Listen Live

- Advertisement -
HomeNewsCanadian Manufacturers, Exporters says truckers vaccine mandate "another straw on the camel's...

Canadian Manufacturers, Exporters says truckers vaccine mandate “another straw on the camel’s back”

The ripple effect of Ottawa’s new vaccine mandate for truckers may not be felt for a while.

That’s according to BC Divisional Vice-President of the Canadian Manufacturers and Exporters Andrew Wynn-Williams.

A Freedom Rally is being held across the country with a stop on Parliament Hill set for Saturday.

However, Wynn-Williams told Vista Radio issues to the supply chain started well before the vaccine mandate.

“We have container shortages, which are driven by the long-term issues of COVID, we have pileups at the port because of issues due to flooding. We have just a whole bunch of different things that have affected supply chains.”

However, Wynn-Williams does not believe the new rules from Ottawa will lead to more panic buying at grocery stores.

“I don’t think this will trigger more panic buying. Although it’s another straw on the camel’s back and in my opinion, it is only a straw because it is garnering a lot of attention because it is a significant issue but it’s way less (of an issue) when compared to the floods.”

“It’s not the vaccine mandate per se (that has us worried) it’s the reaction to it. This truckers rally as it yet to be seen how significant of an impact it will have.”

The Manufacturers and Exporters group calls the North American supply chain very efficient but lacking in resiliency.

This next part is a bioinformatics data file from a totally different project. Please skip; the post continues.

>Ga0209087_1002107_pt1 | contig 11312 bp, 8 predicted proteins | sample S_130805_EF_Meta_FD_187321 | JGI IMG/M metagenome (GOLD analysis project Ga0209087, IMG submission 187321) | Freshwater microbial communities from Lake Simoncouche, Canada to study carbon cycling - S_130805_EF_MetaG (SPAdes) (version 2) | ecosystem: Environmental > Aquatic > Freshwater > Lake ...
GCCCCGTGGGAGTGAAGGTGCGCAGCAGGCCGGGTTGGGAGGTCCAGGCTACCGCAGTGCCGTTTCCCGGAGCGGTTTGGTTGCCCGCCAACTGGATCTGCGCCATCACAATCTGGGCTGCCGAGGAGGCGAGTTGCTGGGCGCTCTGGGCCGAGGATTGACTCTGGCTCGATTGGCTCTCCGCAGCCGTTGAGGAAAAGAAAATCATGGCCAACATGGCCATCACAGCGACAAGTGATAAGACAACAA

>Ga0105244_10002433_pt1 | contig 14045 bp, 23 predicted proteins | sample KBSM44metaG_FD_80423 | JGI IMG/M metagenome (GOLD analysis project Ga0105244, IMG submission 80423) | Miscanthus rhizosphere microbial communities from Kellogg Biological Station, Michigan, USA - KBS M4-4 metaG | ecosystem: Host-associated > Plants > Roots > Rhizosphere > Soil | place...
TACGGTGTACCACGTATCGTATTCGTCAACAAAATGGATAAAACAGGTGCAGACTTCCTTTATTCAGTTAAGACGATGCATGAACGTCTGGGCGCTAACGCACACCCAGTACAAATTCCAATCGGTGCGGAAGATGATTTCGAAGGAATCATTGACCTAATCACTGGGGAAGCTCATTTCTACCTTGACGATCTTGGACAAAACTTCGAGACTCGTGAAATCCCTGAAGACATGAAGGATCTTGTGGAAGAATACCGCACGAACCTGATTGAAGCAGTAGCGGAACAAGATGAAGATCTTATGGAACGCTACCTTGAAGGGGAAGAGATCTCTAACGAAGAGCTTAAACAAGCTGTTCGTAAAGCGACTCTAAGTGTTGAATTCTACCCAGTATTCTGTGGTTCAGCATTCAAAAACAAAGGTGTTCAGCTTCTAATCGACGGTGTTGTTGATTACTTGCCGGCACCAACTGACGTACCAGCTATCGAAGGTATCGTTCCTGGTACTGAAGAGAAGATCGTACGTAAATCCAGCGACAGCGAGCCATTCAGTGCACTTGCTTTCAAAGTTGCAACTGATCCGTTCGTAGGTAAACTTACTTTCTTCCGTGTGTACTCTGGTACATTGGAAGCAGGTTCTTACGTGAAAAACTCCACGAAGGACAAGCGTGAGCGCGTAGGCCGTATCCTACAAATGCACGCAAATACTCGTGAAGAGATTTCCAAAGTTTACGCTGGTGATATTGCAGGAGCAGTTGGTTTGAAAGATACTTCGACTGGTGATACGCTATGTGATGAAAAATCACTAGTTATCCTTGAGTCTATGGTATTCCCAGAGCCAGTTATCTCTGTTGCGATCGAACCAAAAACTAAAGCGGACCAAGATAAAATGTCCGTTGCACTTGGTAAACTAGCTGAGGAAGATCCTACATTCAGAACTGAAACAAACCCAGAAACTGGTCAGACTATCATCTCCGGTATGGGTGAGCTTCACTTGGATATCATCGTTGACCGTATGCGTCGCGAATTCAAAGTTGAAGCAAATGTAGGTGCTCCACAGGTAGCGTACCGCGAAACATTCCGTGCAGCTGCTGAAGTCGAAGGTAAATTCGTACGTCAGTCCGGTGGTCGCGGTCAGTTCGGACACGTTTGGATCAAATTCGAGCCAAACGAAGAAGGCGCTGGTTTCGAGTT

“It kind of puts you into a difficult spot because you can’t say we are very supportive of vaccines. But, we believe everyone should get vaccinated, however, the challenge this presents is a reaction to the mandate instead of just the mandate itself,” added Wynn-Williams.

If that weren’t enough, the issue of delays and price increases is rearing its ugly head again.

“These are mainly driven by significant backlogs at ports in the western United States and the resulting shortage of containers. I have spoken with some of our partners who have facilities in Calgary and they need to get supplies into China.”

“Some of them are finding it cheaper and faster to actually ship around the Indian Ocean, through the Suez Canel into Rotterdam and then from Rotterdam to Montreal and then putting things on a train back to Calgary.”

“You know the Prince Rupert port is a pretty good option for containers but it’s mostly rail. So, you have to rail from there and into Alberta and then back into BC by truck to get that material into a truck.”

However, Wynn-Williams stated the cost of a rail container has drastically increased, going from two to three thousand dollars to as much as $30,000.

Continue Reading